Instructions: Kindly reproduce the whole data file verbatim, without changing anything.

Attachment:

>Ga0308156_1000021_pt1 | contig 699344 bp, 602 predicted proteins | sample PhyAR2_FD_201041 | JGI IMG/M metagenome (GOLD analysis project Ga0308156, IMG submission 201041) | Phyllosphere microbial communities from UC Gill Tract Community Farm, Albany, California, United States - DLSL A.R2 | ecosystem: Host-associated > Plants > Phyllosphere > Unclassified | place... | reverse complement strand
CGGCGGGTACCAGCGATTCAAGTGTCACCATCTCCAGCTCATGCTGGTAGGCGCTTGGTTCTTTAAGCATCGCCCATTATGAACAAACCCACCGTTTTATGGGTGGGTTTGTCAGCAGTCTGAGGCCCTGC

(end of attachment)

>Ga0308156_1000021_pt1 | contig 699344 bp, 602 predicted proteins | sample PhyAR2_FD_201041 | JGI IMG/M metagenome (GOLD analysis project Ga0308156, IMG submission 201041) | Phyllosphere microbial communities from UC Gill Tract Community Farm, Albany, California, United States - DLSL A.R2 | ecosystem: Host-associated > Plants > Phyllosphere > Unclassified | place... | reverse complement strand
CGGCGGGTACCAGCGATTCAAGTGTCACCATCTCCAGCTCATGCTGGTAGGCGCTTGGTTCTTTAAGCATCGCCCATTATGAACAAACCCACCGTTTTATGGGTGGGTTTGTCAGCAGTCTGAGGCCCTGC